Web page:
Perfect and unimpeachable of blame, The foul that sees him, or rcccires sublim'd Challenging human fcrutiny, and prov'd New faculties, or learns at Icast, t'employ Then skilful most when most severely judg'd. More worthily the pow'rs the own'd before, But chance is not; or is not where thou reign't: Difcerns in all things, what with ttupid gaze Thy providence forbids that ficklc pow's

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If pow'r fhe be that works but to confound)
To mix her wild vagaries with thy laws.
Yet thus we doat, refufing while we can
Inftruction, and inventing to ourselves
ods fuch as guilt makes welcome, Gods that
Or difregard our follies, or that fit
Amus'd fpectators of this buftling ftage.
Thee we reject, unable to abide
Thy purity, till pure as thou art pure,
Made fuch by thee, we love thee for that caufe
For which we hunn'd and hated thee before.
Then we are free: then liberty like day
Breaks on the foul, and by a flash from Heav'n
Fires all the faculties with glorious joy,
A voice is heard that mortal ears hear not

He calls for famine,-and the meagre fiend
Blows mildew from between his thrivell'd lips,
And taints the golden ear: he fprings his mines,
And defolates a nation at a blast.
Forth steps the fpruce philofopher, and tells
Of homogeneal and difcordant fprings
And principles; of caufes, how they work
By neceffary laws their fure effects;
Of action and re-action. He has found
The fource of the difeafe that Nature feels,
And bids the world take heart and banish fear.
Thou fool! will thy difcovery of the caufs
Sufpend th'effect or heal it? Has not God
Still wrought by means fince firft he made the
world?

Till thou haft touch'd them :-'tis the voice of And did he not of old employ his means

fongs,

A loud Hofanna fent from all thy works,
Which he that hears it with a fhout repeats,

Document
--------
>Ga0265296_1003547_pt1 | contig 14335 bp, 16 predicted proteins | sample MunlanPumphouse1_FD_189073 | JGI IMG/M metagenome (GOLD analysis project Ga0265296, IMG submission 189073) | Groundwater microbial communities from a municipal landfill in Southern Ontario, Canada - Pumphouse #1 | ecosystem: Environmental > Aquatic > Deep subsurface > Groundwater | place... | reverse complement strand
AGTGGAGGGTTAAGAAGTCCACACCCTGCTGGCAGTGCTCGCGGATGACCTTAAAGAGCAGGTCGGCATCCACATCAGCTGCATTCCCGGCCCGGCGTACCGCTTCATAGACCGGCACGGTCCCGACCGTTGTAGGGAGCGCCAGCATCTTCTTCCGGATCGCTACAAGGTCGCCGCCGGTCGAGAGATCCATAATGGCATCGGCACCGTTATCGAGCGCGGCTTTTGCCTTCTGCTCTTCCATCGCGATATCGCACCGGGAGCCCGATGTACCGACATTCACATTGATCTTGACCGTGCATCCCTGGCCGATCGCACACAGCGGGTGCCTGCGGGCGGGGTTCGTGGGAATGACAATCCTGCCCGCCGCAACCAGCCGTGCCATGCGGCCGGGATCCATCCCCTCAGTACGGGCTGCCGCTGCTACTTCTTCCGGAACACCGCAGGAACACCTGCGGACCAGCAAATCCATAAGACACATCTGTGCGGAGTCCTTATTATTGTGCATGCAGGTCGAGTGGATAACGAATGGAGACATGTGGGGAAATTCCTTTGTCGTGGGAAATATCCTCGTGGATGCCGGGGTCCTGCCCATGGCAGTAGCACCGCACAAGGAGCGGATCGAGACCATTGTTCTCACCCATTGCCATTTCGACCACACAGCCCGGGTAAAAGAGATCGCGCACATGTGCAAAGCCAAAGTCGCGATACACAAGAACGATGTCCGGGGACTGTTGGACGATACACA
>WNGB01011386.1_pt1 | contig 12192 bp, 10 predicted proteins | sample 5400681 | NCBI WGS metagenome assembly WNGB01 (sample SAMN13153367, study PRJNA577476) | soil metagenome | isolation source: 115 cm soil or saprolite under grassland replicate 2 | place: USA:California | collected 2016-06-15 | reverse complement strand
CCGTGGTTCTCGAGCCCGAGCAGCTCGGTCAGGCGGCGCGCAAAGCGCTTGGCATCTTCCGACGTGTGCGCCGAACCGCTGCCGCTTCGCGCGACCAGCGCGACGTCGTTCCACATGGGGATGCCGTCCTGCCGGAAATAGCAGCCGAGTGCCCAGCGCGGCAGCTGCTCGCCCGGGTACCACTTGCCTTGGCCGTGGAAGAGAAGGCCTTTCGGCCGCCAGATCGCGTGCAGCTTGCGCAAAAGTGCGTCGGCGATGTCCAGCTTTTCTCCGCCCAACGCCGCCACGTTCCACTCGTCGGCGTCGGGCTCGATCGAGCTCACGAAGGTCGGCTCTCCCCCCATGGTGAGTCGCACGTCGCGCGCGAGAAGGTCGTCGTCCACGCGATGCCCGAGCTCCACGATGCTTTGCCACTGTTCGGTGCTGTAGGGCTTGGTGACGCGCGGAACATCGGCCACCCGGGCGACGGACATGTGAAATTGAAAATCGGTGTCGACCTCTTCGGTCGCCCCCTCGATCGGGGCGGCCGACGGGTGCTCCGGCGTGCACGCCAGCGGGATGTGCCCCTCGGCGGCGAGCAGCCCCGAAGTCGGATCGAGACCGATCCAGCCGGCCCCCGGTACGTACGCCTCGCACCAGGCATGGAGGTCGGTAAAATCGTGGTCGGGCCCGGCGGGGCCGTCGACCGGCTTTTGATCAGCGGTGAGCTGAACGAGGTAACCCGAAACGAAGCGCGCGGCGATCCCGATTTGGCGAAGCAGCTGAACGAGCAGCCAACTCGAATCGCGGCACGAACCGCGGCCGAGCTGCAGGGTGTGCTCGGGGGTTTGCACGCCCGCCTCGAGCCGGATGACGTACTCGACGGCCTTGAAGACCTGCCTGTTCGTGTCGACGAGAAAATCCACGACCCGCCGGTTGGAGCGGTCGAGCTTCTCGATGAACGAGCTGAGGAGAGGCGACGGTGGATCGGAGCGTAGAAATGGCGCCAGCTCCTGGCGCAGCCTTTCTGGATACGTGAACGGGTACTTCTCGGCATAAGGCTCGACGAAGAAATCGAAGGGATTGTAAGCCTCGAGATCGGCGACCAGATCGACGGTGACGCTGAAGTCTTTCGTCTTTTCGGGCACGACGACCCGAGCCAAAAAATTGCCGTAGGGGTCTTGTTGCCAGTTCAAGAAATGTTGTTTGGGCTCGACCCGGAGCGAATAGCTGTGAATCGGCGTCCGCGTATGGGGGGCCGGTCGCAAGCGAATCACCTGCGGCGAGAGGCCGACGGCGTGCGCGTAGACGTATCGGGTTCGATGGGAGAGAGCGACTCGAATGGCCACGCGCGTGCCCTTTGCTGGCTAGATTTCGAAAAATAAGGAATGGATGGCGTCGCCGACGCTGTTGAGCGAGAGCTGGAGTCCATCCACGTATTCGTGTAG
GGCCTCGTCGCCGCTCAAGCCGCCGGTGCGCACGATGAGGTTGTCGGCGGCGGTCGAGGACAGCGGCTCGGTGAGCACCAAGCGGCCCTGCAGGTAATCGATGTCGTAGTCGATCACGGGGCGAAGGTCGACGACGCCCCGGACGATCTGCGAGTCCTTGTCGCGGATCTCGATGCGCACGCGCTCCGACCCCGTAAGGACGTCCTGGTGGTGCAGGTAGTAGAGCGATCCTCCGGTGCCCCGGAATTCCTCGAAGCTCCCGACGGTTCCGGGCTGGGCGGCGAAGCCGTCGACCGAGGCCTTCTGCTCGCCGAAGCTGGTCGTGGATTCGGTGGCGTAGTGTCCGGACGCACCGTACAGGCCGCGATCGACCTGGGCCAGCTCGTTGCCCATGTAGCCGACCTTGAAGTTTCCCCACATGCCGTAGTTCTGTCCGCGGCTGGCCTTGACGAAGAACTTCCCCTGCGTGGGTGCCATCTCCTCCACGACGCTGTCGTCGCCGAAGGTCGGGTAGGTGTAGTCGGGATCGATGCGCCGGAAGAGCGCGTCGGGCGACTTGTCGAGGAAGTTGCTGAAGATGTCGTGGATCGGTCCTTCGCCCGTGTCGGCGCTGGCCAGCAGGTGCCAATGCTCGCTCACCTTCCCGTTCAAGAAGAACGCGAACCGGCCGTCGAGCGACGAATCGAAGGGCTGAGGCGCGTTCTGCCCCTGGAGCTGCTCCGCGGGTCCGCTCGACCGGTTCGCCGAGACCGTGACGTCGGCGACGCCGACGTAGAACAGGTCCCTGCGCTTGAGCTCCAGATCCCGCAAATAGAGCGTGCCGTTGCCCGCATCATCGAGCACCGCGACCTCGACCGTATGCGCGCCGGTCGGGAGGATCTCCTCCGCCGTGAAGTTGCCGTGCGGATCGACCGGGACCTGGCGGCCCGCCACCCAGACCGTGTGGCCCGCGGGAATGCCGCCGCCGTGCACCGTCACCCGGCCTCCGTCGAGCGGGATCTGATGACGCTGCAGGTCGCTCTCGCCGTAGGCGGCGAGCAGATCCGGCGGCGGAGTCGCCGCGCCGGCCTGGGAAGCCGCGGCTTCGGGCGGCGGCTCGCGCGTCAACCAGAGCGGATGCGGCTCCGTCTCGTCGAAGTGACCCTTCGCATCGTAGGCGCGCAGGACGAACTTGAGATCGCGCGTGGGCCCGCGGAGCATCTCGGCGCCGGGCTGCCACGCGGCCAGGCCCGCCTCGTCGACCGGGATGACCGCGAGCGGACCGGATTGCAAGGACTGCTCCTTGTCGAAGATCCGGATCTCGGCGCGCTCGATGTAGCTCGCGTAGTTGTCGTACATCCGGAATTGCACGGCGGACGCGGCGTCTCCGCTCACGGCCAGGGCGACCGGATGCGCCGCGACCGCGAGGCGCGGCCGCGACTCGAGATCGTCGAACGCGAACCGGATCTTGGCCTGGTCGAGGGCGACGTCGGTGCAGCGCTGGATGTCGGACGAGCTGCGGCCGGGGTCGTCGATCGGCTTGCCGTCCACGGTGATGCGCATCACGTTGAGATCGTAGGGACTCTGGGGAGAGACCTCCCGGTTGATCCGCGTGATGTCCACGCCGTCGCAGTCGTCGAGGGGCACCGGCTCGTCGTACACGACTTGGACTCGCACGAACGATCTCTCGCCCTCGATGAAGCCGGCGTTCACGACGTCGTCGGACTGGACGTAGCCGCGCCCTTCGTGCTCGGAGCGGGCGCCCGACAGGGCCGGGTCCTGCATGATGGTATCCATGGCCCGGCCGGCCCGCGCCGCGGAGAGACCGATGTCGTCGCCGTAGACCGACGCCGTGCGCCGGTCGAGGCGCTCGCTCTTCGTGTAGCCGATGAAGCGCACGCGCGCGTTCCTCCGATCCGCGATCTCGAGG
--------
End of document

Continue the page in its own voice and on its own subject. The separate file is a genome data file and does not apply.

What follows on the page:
And adds his rapture to the gen'ral praife.
In that blest moment, Nature throwing wide
Her veil opaque, difclofes with a finile
The Author of her beauties, who retir'd
Behind his own creation, works unteen
By the impure, and hears his pow'r deny’d.
Thou art the fource and centre of all minds,
Their only point of reft, Eternal Word!
From thee departing, they are lost, and rove
Spa At random, without honor, hope, or peace.
From thee is all that foothes the life of man,
His high endeavour, and his glad fuccefs,
His ftrength to fuffer, and his will to ferve.
But, oh thou bounteous Giver of all good,
Thou art of all thy gifts thyfelf the crown!
Give what thou canft, without thee we are poor,
And with thee rich, take what thou wilt away.

བག་ ་

149. That Philofophy which stops at Secondary
Caufes, reproved. CowPER.

HAPPY the man who fees a God employ'd

In all the good and ill that chequer life!
Refolving all events, with their effects
And manifold refults, into the will
And arbitration wife of the Supreme.
Did not his eye rule all things, and intend
The leaft of our concerns (fince from the leaft
The greateft oft originate) could chance
Find place in his dominion, or dispose
One lawless particle to thwart his plan,
Then God might be furpris'd, an unforeseen
Contingence might alarm him, and difturb
The fimooth and equal course of his affairs.
This truth, philofophy, though eagle-eyed
In nature's tendencies, oft overlooks,
And having found his inftrument, forgets
Or difregards, or, more prefumptuous still,

To drown it? What is his creation lefs
Than a capacious refervoir of means
Form'd for his ufe, and ready at his will?
Go, drefs thine eyes with eye-falve, ask of him,
Or afk of whom foever he has taught,

And learn, tho' late, the genuine cause of all.

§ 150. Rural Sounds as well as Sights delightful. COWPER.

NOR rural fights alone, but rural founds

Exhilarate the fpirit, and reftore

The tone of languid Nature. Mighty winds,
That fweep the fkirt of fome far-fpreading wood
Of ancient growth, make mufic not unlike
The dafh of ocean on his winding thore,
And lull the fpirit while they fill the mind,
Unnumber'd branches waving in the blaft,
And all their leaves faft flutt'ring, all at once.
Nor lefs compofure waits upon the roar
Of diftant floods, or on the fofter voice
Of neighb'ring fountain, or of rills that flip
Through the cleft rock, and chiming as they fall
Upon loofe pebbles, lofe themselves at length
In matted grafs, that with a livelier green
Betrays the fecret of their filent courfe
Nature inanimate employs fweet founds,
But animated nature fweeter ftill,
To footh and fatisfy the human car.
Ten thousand warblers cheer the day, and one
The live-long night: nor thefe alone, whofe
Nice-finger'd art must emulate in vain, [notes
But cawing rocks, and kites that fwim fublime
In ftill repeated circles, fcreaming loud,
The jay, the pie, and e'en the boding ow!
That hails the rifing moon, have charms for me.
Sounds inharmonious in themfelves and barth,
Yet heard in scenes where peace for ever reigns,
And only there, please highly for their fake.

Denies the pow'r that wields it. God proclaims § 151. The Wearifomeness of what is commonly